5.38 x 104                     3
5.380 x 104                   4
5.3800 x 104                 5

Zeros are sometimes used to locate the decimal point not significant figures.

0.00001753                4
0.0001753                   4
0.001753                     4

Error and Percent Difference

For a quantitative comparison you will often need to present the error or the percent difference.  Percent error is used when you are comparing an experimental result to a theoretical calculation, or in comparing two values in which you take one as the reference.

Percent Error Formula

Percent Error Formula

Often in the lab reports you are asked to compare two values.  For example, the tensile strength of a sample of CFRP was 121 ksi and rebar was 100 ksi.  If you say “The tensile strength of the CFRP was 21% higher than the rebar.”  Then you are making a percent error calculation where the CFRP is the experimental value and the rebar is the theoretical value.  When you say “higher than rebar” then the rebar strength is the reference and becomes the value in the denominator.

Percent Error Example

Percent Error Example

If you say “The rebar’s tensile strength was 17% less than the CFRP”.  Then you are making the percent error calculation using the rebar as the experimental and the CFRP as the theoretical.  The “less than CFRP” means that the CFRP strength become the reference point and the value in the denominator.

Percent Error Example

Percent Error Example

Percent difference is used when you are comparing two experimental results.  For example, if you measure diameter of a cylinder twice and read two different numbers.

Percent Difference

Percent Difference

For example, if measurement one is 0.5467 in. and measurement two is 0.4967 in. then the percent difference is 9.584% (notice the correct number of significant figures).

Percent Difference Example

Percent Difference

Spreadsheets

More and more spreadsheets are being used to create engineering calculations, but that doesn’t mean that they are a table of a bunch of numbers.  Use the spreadsheet to its best advantage and organize the sheet so that you have calculations that communicate effectively.

Spreadsheet Format

Many of the same rules apply to spreadsheet calculations as to hand-written calculations.  The major benefit of a spreadsheet is that they are calculation tools.  Once you have one setup, then you can make changes to inputs (like different length beams) and the spreadsheet can be made to automatically update the solution.  This is a major benefit when making repetitive calculations.  However, if it is to serve as a design calculation (or you are going to show it to anyone else) you want someone to be able to follow your work.  This means that you need to:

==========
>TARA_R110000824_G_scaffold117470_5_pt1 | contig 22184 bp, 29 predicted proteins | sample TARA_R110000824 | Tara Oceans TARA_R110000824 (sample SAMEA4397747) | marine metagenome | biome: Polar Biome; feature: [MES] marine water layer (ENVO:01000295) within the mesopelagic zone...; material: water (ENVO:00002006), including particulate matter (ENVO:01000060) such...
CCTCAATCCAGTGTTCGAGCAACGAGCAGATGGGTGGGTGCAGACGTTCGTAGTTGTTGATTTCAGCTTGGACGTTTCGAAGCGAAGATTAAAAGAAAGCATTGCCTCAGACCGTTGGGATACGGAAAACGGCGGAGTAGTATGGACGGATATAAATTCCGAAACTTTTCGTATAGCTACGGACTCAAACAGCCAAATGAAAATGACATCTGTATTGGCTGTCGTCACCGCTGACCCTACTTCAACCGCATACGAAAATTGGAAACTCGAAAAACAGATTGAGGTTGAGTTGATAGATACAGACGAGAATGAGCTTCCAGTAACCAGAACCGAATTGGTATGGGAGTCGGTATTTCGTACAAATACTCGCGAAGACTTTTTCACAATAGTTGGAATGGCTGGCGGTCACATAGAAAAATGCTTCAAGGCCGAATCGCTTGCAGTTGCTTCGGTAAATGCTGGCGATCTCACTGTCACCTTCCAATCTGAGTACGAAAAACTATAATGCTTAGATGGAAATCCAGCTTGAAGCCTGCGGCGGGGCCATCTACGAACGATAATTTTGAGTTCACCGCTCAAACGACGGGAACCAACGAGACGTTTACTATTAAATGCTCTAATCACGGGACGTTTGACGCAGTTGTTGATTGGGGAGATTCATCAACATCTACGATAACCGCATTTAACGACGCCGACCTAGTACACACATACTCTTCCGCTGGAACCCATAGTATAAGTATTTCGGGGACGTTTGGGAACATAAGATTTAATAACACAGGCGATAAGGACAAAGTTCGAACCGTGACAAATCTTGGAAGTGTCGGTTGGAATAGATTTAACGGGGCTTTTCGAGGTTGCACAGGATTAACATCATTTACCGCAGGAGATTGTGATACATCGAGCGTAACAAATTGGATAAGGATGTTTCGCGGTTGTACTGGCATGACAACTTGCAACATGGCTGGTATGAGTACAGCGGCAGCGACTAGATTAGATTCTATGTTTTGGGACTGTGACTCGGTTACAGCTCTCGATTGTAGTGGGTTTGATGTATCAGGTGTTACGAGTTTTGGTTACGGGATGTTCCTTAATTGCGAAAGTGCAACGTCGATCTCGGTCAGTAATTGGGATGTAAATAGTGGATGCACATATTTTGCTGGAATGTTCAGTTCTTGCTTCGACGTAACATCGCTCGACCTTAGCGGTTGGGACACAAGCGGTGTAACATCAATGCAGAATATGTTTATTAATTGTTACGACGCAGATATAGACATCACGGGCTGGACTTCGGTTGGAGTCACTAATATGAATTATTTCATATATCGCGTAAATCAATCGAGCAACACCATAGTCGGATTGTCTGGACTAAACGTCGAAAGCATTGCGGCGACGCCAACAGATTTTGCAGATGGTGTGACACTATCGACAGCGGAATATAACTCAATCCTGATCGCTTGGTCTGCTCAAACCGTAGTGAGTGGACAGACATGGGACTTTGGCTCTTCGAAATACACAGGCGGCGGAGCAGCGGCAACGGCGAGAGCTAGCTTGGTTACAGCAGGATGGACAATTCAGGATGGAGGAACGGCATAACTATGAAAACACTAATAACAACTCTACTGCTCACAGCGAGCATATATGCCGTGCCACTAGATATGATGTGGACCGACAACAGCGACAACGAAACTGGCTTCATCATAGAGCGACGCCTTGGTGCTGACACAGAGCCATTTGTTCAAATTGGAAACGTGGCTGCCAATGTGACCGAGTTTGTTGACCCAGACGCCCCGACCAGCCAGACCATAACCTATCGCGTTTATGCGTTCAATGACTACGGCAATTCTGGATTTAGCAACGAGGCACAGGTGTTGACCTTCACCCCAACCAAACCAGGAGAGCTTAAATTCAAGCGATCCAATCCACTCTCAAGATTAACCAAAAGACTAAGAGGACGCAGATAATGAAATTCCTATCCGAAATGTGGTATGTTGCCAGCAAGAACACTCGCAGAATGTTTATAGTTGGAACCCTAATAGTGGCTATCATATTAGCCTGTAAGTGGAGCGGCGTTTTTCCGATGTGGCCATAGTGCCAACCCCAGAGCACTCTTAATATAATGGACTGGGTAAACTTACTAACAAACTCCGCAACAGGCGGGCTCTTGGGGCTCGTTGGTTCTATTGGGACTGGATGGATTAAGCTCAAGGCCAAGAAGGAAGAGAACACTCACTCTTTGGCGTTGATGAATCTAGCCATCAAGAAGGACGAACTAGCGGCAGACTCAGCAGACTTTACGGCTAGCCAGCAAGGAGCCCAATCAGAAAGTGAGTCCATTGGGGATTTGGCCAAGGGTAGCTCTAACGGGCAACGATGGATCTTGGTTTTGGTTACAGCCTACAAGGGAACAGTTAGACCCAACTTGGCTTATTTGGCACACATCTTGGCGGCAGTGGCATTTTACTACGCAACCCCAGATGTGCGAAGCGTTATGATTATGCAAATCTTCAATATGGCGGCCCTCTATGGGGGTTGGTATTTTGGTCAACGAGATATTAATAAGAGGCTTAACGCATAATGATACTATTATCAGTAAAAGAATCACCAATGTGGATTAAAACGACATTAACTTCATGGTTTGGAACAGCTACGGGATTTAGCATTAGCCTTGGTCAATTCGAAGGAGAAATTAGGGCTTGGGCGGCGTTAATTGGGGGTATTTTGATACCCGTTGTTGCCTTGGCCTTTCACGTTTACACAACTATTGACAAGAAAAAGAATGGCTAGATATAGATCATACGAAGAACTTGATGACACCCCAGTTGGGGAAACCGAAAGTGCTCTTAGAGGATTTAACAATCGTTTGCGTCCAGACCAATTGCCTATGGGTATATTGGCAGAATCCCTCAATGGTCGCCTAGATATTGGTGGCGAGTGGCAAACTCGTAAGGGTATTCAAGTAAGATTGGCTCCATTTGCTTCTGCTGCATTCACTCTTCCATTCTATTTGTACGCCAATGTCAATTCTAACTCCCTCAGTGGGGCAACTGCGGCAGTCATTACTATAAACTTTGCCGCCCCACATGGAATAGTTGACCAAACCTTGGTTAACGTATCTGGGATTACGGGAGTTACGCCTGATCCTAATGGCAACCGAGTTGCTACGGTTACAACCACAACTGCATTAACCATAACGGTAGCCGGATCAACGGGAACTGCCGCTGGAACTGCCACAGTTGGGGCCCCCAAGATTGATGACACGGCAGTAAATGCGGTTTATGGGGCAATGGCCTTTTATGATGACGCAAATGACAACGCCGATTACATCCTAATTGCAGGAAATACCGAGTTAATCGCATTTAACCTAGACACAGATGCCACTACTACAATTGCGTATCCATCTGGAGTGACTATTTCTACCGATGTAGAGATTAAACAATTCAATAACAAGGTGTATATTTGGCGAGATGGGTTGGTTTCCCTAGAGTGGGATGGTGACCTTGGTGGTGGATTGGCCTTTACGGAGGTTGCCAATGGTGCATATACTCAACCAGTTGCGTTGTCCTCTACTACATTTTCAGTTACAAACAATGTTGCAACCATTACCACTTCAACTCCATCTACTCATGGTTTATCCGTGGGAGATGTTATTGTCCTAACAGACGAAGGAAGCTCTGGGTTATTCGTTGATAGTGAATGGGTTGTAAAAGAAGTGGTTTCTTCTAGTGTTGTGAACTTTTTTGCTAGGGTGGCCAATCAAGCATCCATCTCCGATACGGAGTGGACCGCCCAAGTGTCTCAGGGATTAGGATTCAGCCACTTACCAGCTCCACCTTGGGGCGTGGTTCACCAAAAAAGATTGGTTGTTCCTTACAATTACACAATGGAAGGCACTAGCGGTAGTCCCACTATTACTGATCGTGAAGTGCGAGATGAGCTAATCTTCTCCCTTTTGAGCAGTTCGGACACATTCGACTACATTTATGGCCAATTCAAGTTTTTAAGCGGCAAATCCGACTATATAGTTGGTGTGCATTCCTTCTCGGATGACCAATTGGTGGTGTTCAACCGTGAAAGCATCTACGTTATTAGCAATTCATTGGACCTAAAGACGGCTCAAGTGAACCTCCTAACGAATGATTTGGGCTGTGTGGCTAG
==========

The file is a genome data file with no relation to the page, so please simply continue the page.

• Provide a problem identifier. This can be the first couple of rows of the spreadsheet, or the name of the tab (only if the spreadsheet is to be only viewed electronically)
  • Provide the given information or assumptions. It is important that you restate your given information.  This prevents the reader from the need to go back and try to find that information.  In a spreadsheet you can use highlighted cells or different color fonts to differentiate between information that is constant and information that the user inputs.
  • You may think that you can’t use a sketch in a spreadsheet…but you can!  More importantly you should use sketches just like you do in hand calculations.  Just like in Word, Excel will let you draw and write equations.  You can even draw something by hand if needed and insert the picture into the spreadsheet.
  • Write out all the calculations required to get to the solution.  Spreadsheets like to hide the calculation in the cells.  If the spreadsheet is to be printed to be shared, make sure that you show the calculations or write the calculation in the cell beside the solution.  Be clear what your variables are.  Make sure that you use units and the correct number of significant figures.
  • Clearly indicate your solution.
  • If there is something interesting you want the reader to know about the calculation include it here.

Good Practices

Spreadsheets provide some unique calculation capabilities.  Below are some suggestions for good spreadsheets.

  • Don’t let your spreadsheet be a page of numbers. Use the formatting features available in Excel such as borders, highlighting cells, and font colors to indicate different types of information or areas of calculation.
  • Don’t make the spreadsheet too large. Use the tabs in Excel to help organize your workbook, especially if the calculations is long.
  • Use units! The number does not mean anything unless there is a unit.
  • Watch significant figures. Excel automatically fills up the cell with the result of the calculation, but typically you do not need to many significant figures.  Go ahead and tell Excel how many to use in that cell(s).

Provide notes and information throughout the spreadsheet to help the reader follow the calculation.

This example shows a spreadsheet that can be printed and used as a design calculations (or homework solution)

Spreadsheet Example 1

This spreadsheet shows information entered or calculated in a table used to make a graph that would be part of a design or lab report.  The spreadsheet could be made available electronically to those wanting the data.

Spreadsheet 2

Other software

Beyond Excel, there are several different software programs that can make writing engineering calculations easy.  For example, Mathcad (https://www.mathcad.com/en/try-and-buy/mathcad-express-free-download) is a great tool for creating engineering calculations that calculate themselves.  The free Express version is able to do simple calculations such as the one shown here.

spreadsheet 3